Michael B. Duff

Lubbock's answer to a question no one asked

links for 2010-07-09

  • It is that the Nobel Prize confers on an individual an authority which in economics no man ought to possess.

    This does not matter in the natural sciences. Here the influence exercised by an individual is chiefly an influence on his fellow experts; and they will soon cut him down to size if he exceeds his competence.

    But the influence of the economist that mainly matters is an influence over laymen: politicians, journalists, civil servants and the public generally.

    There is no reason why a man who has made a distinctive contribution to economic science should be omnicompetent on all problems of society – as the press tends to treat him till in the end he may himself be persuaded to believe.

  • "This brings me to the crucial issue. Unlike the position that exists in the physical sciences, in economics and other disciplines that deal with essentially complex phenomena, the aspects of the events to be accounted for about which we can get quantitative data are necessarily limited and may not include the important ones. While in the physical sciences it is generally assumed, probably with good reason, that any important factor which determines the observed events will itself be directly observable and measurable, in the study of such complex phenomena as the market, which depend on the actions of many individuals, all the circumstances which will determine the outcome of a process, for reasons which I shall explain later, will hardly ever be fully known or measurable."
  • As we close on another week replete with ugly economic data and the usual bizarro counterintuitive market, here is a summary of the 50 most underreported facts about the state of the US economy, courtesy of the Coto report. After reading these it almost makes sense that the market has become completely desensitized to the sad reality now pervasive in this country. Readers are encouraged to add their own observations to this list. Surely if the list is doubled, the market will go up to 72,000 instead of just 36,000.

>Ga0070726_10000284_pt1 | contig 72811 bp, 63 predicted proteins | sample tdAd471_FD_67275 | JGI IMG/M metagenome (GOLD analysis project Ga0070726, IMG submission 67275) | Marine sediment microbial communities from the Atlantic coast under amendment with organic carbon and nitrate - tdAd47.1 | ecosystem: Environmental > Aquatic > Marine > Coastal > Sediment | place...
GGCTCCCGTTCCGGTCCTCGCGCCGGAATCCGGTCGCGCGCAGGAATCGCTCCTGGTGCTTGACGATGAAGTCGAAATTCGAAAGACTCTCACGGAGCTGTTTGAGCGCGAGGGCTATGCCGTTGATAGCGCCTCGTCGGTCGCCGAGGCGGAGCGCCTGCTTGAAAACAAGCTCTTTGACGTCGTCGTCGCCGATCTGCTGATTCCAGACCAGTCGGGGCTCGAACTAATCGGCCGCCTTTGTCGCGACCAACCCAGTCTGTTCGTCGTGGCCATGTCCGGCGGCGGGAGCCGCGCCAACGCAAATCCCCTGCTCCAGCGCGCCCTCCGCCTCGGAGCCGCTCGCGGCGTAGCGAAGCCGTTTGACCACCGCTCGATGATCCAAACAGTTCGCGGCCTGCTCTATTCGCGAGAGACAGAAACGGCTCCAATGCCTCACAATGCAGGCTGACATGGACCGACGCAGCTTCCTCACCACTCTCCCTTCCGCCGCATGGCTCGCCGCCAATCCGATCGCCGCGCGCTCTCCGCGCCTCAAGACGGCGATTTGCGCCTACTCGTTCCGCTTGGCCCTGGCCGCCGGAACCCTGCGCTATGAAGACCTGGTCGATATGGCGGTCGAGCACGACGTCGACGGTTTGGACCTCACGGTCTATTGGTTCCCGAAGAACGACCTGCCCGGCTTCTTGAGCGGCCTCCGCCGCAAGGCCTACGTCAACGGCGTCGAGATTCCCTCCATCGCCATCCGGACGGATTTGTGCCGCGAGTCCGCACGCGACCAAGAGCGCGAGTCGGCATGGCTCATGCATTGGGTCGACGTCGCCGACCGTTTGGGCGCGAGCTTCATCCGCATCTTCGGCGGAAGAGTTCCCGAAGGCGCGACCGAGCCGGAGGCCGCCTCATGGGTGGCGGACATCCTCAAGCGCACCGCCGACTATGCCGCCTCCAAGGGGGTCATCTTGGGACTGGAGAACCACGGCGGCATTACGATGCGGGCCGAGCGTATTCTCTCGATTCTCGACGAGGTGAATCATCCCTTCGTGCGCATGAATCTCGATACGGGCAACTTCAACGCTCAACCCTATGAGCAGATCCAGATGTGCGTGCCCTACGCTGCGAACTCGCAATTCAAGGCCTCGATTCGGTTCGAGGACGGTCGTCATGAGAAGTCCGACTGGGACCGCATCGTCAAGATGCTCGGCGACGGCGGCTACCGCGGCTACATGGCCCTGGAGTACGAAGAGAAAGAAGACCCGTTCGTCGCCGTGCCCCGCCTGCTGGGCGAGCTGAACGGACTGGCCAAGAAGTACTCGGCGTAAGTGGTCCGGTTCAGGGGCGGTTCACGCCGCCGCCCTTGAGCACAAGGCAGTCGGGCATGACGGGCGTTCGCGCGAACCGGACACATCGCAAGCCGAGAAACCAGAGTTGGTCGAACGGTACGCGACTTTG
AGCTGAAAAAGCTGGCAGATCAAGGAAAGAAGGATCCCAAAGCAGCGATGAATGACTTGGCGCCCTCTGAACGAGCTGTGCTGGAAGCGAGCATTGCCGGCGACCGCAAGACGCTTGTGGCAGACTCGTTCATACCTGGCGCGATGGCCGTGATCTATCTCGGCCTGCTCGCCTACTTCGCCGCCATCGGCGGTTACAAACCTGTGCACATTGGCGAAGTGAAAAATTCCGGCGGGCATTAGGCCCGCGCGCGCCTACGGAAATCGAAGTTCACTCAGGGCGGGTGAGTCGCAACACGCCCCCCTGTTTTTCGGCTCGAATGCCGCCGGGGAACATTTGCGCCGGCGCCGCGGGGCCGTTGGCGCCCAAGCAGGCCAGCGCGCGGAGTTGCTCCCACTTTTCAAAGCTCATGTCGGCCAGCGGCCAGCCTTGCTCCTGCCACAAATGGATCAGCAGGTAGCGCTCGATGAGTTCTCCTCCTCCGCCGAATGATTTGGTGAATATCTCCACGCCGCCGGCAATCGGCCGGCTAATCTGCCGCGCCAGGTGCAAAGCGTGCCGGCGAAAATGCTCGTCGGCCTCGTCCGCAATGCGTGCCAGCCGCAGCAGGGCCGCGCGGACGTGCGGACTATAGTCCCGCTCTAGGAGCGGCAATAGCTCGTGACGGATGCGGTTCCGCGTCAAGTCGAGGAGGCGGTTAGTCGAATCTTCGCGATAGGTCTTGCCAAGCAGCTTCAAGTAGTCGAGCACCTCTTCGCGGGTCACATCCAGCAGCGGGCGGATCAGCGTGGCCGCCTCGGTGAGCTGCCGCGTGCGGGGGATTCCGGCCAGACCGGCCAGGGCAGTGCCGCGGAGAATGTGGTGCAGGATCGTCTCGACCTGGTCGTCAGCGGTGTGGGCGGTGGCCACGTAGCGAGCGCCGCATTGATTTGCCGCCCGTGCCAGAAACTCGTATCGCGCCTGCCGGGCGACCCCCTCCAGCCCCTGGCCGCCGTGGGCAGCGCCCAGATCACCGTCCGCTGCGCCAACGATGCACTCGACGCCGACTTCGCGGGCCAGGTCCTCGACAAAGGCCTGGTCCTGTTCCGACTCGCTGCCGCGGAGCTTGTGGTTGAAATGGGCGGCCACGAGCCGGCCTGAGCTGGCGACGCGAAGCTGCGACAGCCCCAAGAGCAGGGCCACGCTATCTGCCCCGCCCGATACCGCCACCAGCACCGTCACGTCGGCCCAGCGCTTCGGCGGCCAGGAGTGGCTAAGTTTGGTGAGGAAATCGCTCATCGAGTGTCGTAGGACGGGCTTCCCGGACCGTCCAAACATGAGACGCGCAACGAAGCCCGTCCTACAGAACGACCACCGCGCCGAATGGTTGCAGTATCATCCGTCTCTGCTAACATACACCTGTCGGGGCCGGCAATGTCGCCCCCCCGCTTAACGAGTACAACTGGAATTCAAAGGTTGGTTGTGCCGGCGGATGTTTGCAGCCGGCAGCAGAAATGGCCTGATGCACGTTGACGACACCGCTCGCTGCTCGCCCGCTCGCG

(tags: economics)
  • Brahm says more testing will be done to try to find out where the tar balls came from. He says it may be from another leak or naturally occurring seepages from the seabed.
  • If you think Boeing's showing up a lot, you're getting the point. Last year, Ex-Im dedicated 64 percent of loans and long-term guarantees to subsidize Boeing sales. Yes, this federal agency exists mostly to subsidize one corporation.
  • I'm going to pimp my own post here. I've been meaning to write this for a long time, a simple explanation of the current crisis, with a minimum of ideological fist-pumping. Not particularly worried about agreement or disagreement here, but if any fellow travelers see me misstating something obvious, please let me know.
  • The debt crisis may force changes in our economy, but no real wealth has been destroyed. Our homes are still full of stuff and the buildings are still standing. We may be struggling to find jobs, but we’re still smart, healthy and ready to work.

Written by Michael B. Duff

July 9, 2010 at 23:01

Posted in Uncategorized

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